Education reform will require both real resources and real reform.

Education reform also provides an opportunity for real innovation and real progress on all our parts.

Northridge Middle School of Crawfordsville, IN – Mass Media students put together a public service announcement about what might happen if budget shortfalls continue due to education reforms and property tax caps.

Education reform will require a closer look at how our schools are funded.

Public school funding in the United States comes from federal, state, and local sources, but because nearly half of those funds come from local property taxes, the system generates large funding differences between wealthy and impoverished communities.

Such differences exist among states, among school districts within each state, and even among schools within specific districts. 

Funding differences in the United States generate huge disparities in the quality of school buildings, facilities, curriculum, equipment for instruction, teacher experience and qualifications, class sizes, presence of auxiliary professionals, and other resources.

It would surprise most U.S. citizens to learn that disparities such as these are simply not tolerated in other developed countries, where public schools normally receive equal funding in rich and poor communities alike on the basis of the number of students enrolled. 

Poor and minority children always face problems that are not experienced by their peers, and in all advanced nations they tend to have more difficulties with education. But in the United States, those children face additional handicaps because they are often forced to attend poorly funded schools.

Economists at the Center for American Progress announced an online interactive website that looks at the Return on Educational Investment by comparing the productivity of 9,000 United States school districts.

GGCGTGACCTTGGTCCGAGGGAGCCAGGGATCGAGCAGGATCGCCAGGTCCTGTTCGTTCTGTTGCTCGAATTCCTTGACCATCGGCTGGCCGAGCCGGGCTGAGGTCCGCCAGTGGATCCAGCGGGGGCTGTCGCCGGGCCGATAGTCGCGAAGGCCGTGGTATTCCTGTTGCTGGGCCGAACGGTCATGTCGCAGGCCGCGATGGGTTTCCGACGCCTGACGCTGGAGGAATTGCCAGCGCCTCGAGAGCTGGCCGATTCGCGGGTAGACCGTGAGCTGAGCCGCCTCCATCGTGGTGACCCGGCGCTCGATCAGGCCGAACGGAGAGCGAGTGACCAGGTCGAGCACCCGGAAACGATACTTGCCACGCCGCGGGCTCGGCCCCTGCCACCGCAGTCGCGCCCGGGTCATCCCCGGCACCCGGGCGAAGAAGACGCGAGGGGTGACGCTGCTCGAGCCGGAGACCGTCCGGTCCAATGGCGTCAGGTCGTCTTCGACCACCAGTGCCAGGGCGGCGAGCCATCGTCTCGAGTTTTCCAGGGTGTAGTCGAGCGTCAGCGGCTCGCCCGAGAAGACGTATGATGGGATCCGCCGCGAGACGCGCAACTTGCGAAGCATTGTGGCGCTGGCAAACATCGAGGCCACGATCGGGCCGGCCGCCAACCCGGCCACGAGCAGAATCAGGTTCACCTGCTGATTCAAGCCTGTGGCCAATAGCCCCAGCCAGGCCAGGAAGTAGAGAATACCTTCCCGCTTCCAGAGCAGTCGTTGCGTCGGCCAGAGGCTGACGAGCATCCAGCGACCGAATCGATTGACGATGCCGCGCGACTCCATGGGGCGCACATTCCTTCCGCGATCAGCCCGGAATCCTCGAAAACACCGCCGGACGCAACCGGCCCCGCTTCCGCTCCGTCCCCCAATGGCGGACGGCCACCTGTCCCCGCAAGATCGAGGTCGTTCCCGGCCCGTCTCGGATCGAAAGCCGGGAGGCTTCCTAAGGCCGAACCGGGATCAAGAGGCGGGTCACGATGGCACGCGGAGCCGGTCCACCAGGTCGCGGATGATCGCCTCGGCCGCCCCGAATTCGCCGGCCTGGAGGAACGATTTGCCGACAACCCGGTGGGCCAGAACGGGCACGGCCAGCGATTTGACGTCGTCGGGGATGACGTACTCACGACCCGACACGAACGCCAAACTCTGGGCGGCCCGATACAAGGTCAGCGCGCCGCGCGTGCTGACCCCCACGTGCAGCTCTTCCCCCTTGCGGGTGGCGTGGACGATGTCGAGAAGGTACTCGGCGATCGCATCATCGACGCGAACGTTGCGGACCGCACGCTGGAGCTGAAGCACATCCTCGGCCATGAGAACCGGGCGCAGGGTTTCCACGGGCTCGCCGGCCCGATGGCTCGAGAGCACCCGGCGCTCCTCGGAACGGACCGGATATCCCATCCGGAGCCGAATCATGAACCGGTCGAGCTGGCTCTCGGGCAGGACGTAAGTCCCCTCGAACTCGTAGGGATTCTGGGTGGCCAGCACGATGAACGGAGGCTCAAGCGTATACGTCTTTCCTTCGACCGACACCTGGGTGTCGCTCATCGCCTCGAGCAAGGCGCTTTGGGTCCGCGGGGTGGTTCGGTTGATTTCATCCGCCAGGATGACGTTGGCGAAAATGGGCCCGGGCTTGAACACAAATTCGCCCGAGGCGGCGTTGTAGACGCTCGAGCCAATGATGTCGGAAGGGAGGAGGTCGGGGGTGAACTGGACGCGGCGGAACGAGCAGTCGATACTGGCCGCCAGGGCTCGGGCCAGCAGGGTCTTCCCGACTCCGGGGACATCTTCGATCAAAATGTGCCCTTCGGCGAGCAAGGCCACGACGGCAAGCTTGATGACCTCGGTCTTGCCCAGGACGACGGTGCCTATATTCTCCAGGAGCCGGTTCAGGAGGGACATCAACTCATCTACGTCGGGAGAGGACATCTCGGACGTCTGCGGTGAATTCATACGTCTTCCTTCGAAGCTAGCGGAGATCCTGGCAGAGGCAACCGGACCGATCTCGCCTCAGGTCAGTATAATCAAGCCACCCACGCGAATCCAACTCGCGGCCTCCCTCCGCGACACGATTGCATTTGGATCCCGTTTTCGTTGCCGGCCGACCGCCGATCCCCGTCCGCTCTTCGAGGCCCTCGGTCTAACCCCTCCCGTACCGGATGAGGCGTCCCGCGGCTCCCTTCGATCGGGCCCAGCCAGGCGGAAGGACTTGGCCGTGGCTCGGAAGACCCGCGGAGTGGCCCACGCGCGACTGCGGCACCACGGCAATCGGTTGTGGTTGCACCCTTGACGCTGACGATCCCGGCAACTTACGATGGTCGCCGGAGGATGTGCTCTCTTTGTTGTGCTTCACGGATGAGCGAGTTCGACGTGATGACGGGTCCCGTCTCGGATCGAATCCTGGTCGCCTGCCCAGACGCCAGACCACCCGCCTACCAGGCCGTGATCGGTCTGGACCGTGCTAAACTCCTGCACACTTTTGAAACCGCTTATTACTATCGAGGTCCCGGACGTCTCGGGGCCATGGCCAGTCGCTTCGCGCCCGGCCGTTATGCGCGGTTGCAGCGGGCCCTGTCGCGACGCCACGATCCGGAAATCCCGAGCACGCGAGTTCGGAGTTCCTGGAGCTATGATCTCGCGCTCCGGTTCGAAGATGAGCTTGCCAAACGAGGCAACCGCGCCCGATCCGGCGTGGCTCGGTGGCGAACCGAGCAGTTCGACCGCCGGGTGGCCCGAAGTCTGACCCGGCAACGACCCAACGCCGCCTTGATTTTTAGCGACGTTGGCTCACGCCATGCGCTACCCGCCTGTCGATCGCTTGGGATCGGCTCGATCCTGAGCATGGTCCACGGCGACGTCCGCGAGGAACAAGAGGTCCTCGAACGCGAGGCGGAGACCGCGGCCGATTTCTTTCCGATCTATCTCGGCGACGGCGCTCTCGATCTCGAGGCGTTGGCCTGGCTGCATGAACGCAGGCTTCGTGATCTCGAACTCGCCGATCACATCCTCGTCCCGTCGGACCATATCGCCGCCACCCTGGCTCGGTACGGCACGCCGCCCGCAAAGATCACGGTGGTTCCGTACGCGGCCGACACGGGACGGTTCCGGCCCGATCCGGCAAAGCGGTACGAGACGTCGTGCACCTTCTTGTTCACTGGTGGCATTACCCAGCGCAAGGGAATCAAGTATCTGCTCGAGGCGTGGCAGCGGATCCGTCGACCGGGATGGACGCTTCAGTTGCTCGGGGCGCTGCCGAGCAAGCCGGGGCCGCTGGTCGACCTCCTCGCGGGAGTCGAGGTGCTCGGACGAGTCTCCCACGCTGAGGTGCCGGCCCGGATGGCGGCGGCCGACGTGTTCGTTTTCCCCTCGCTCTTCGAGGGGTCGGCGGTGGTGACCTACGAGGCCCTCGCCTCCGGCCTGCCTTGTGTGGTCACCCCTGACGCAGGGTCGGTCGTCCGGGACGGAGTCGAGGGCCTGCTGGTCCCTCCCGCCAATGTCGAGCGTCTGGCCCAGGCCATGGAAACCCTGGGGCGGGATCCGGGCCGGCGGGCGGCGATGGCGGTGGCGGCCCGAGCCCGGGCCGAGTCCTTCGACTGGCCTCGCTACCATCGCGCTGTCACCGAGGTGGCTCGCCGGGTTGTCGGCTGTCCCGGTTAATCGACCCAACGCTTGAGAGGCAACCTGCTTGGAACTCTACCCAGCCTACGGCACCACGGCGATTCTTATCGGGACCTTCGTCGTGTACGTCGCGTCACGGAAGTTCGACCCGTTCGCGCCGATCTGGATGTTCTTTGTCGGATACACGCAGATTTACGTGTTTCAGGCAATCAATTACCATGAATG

By productivity, they mean how much learning a district produces for every dollar spent, after controlling for factors such as cost of living and students in poverty.

education reform

Use the interactive map to see how each district performs and click on the tabs to toggle between the three different approaches called Basic ROI, Adjusted ROI, and Predicted Index. 

This report is the culmination of a yearlong effort to study the efficiency of the nation’s public education system and includes the first-ever attempt to evaluate the productivity of almost every major school district in the country.

While some education leaders have taken steps to promote better educational efficiency, most states and districts have not done nearly enough to measure or produce the productivity gains our education system so desperately needs.

Some fear that education reform that focuses on efficiency might inspire policymakers to reduce already limited education budgets and further increase the inequitable distribution of school dollars.

To be sure, our nation’s system of financing schools is unfair.  Low-income and minority students are far more likely to attend schools that don’t receive their fair share of federal, state, and local dollars.

But while the issue of fairness must be central to any conversation about education reform and education finance, efficiency should not be sacrificed on the altar of equity.

Our nation must address education reform so that it is productive, efficient, and funded fairly.

I think we can all agree that the students of our great nation deserve an equal opportunity to succeed.


Pat WymanPat Wyman is the founder of and a best selling author.

She teaches at California State University, East Bay and is known as America’s Most Trusted Learning Expert. She helps children and adults solve learning problems with her Amazing Grades Study Skills System and is an expert in learning styles.

Take the free quiz and find out your preferred learning styles.

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